Laurel Wamsley | Texas Public Radio

Laurel Wamsley

Across the U.S., people spent the day rapt, watching or listening to the testimony of Christine Blasey Ford and Supreme Court nominee Brett Kavanaugh before the Senate Judiciary Committee on Thursday.

The proceedings were emotional throughout, as Ford told the story of the sexual assault that she alleges Kavanaugh made against her when the two were in high school, more than 30 years ago.

As Christine Blasey Ford testified before the Senate Judiciary Committee on Thursday, people across the U.S. tuned in to watch her tell the emotional story of her alleged sexual assault by Supreme Court nominee Brett Kavavaugh more than 30 years ago.

Across the country — on the radio, television or the phones they carried — Americans listened.

On airplanes, they watched. And some cried.

They watched on C-SPAN, where some viewers began calling in with their own stories of sexual assault.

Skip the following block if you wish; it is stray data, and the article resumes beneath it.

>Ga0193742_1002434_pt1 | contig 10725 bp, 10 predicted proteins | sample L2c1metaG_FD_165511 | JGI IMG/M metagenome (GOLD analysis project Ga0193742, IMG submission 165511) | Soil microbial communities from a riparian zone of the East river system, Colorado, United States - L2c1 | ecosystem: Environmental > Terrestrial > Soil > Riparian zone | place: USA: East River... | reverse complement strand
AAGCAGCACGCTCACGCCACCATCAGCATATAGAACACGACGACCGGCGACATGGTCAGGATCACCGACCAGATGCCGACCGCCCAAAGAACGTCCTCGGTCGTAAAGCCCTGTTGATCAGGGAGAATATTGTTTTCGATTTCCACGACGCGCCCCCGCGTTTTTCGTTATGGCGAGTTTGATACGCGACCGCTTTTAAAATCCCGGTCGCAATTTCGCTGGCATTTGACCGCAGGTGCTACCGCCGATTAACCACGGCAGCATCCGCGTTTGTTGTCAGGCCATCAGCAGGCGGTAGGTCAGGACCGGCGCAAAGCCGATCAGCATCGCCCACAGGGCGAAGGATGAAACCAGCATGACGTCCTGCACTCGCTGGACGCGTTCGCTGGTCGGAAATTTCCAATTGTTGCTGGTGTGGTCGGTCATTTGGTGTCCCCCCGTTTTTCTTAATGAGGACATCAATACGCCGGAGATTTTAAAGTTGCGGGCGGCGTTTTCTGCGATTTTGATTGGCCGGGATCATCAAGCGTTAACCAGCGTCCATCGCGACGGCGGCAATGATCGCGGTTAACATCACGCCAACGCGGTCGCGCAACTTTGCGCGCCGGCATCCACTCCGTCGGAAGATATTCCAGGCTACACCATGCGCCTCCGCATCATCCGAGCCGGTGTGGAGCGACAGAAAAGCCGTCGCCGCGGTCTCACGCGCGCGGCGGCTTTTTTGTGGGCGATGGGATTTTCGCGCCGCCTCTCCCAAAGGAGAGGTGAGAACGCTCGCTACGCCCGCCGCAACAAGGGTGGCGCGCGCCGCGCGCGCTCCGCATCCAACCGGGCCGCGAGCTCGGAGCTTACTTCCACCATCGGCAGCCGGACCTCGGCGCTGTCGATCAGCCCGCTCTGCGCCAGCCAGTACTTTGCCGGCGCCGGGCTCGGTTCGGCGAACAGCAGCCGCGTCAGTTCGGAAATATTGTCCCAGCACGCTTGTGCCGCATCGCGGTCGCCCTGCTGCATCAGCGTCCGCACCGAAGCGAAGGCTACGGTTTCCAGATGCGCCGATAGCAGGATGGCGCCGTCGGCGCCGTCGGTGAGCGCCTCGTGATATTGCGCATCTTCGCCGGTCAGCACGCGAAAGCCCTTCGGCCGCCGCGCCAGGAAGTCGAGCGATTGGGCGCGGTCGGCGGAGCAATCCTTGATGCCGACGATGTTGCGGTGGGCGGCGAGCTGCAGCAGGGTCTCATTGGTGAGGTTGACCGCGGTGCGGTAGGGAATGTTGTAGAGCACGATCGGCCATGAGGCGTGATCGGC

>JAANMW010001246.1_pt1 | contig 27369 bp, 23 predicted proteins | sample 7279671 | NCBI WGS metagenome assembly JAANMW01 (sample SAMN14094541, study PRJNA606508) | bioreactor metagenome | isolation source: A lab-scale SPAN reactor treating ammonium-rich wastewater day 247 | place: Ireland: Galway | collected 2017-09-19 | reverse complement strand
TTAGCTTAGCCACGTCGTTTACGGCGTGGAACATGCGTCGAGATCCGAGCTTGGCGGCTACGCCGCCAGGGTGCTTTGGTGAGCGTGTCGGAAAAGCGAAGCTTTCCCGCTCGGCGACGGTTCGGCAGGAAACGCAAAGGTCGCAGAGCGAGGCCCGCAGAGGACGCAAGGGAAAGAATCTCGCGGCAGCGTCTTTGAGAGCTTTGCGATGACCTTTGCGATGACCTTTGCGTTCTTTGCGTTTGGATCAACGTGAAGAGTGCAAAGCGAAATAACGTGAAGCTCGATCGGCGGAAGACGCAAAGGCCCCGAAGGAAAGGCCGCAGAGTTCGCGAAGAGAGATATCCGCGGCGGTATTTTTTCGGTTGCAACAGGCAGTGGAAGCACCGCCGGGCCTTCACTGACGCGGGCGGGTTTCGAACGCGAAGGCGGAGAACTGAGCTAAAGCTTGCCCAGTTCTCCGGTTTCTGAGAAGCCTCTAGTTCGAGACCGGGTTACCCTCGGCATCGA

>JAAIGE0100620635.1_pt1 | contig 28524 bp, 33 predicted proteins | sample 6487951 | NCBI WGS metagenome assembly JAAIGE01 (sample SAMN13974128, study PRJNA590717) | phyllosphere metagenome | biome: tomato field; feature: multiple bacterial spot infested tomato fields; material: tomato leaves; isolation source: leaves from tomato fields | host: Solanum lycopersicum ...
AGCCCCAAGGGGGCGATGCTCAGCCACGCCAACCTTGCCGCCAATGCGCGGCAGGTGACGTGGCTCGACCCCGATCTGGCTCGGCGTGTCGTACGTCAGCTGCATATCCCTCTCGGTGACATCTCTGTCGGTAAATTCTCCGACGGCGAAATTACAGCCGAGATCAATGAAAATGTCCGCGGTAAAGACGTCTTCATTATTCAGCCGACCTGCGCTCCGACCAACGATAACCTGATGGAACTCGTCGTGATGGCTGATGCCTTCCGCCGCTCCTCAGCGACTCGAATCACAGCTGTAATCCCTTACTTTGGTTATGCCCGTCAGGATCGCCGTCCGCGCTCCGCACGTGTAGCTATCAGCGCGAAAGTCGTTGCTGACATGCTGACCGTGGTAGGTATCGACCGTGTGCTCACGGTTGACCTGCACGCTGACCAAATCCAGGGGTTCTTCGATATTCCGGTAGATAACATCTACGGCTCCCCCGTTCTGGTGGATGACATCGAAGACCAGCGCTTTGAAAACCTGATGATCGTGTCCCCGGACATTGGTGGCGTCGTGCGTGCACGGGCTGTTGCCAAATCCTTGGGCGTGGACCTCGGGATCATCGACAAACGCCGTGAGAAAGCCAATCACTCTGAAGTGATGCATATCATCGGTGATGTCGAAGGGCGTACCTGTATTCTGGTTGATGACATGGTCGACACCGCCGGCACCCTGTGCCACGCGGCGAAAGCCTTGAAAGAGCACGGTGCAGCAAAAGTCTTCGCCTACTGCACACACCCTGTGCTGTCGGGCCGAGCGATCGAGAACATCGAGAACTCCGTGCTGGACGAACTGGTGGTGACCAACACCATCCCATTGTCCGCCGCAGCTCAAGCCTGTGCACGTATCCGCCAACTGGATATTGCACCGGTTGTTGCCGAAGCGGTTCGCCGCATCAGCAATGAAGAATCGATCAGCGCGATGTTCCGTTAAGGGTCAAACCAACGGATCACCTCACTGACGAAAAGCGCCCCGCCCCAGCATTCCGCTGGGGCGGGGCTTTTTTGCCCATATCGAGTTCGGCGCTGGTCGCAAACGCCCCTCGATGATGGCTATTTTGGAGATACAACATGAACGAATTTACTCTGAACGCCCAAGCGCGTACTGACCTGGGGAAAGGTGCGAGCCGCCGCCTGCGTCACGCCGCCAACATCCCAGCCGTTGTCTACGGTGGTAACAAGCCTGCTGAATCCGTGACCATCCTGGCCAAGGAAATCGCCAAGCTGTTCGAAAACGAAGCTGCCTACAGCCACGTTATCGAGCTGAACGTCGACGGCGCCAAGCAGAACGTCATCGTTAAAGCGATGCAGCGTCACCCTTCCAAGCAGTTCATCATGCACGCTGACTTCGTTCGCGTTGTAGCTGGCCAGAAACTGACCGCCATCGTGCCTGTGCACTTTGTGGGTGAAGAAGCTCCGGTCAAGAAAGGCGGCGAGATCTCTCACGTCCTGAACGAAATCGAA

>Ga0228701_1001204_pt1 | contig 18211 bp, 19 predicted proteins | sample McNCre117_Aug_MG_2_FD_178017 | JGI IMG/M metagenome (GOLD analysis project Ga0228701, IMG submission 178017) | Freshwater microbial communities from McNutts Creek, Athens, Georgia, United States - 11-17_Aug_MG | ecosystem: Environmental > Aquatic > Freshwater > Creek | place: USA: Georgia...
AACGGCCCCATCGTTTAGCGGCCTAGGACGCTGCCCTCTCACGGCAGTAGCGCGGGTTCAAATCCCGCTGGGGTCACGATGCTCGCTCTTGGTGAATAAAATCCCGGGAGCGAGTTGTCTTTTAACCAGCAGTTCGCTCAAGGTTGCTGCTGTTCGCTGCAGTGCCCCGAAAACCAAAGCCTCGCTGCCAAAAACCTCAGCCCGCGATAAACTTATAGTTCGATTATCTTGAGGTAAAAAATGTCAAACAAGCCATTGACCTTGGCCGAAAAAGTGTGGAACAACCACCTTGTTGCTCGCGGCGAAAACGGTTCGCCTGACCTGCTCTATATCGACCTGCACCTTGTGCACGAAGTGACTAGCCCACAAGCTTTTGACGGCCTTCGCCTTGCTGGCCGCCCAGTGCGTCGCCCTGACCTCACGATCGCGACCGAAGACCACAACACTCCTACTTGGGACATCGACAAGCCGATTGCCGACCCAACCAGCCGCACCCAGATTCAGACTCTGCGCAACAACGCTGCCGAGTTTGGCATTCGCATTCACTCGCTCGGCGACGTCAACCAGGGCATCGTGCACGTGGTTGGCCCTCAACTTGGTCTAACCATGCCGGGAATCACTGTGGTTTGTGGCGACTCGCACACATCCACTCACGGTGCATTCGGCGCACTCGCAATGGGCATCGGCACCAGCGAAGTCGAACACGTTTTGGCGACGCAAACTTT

Updated at 3:45 pm ET

The Department of Health and Human Services says it is reviewing all medical research involving human fetal tissue.

A report on clerical sexual abuse in Germany released Tuesday found thousands of cases of sexual abuse of minors by clerics in the Catholic Church between 1946 and 2014 — and warns that the actual number is surely higher.

The study looked at more than 38,000 sets of personnel records from the country's dioceses, as well as criminal records and interviews with those who say they were abused and clerics accused of abuse.

Starting next month, any women who visit inmates in Virginia's prisons are banned from wearing tampons or menstrual cups.

The state's Department of Corrections says its new rule is aimed at preventing contraband from being smuggled into its prisons.

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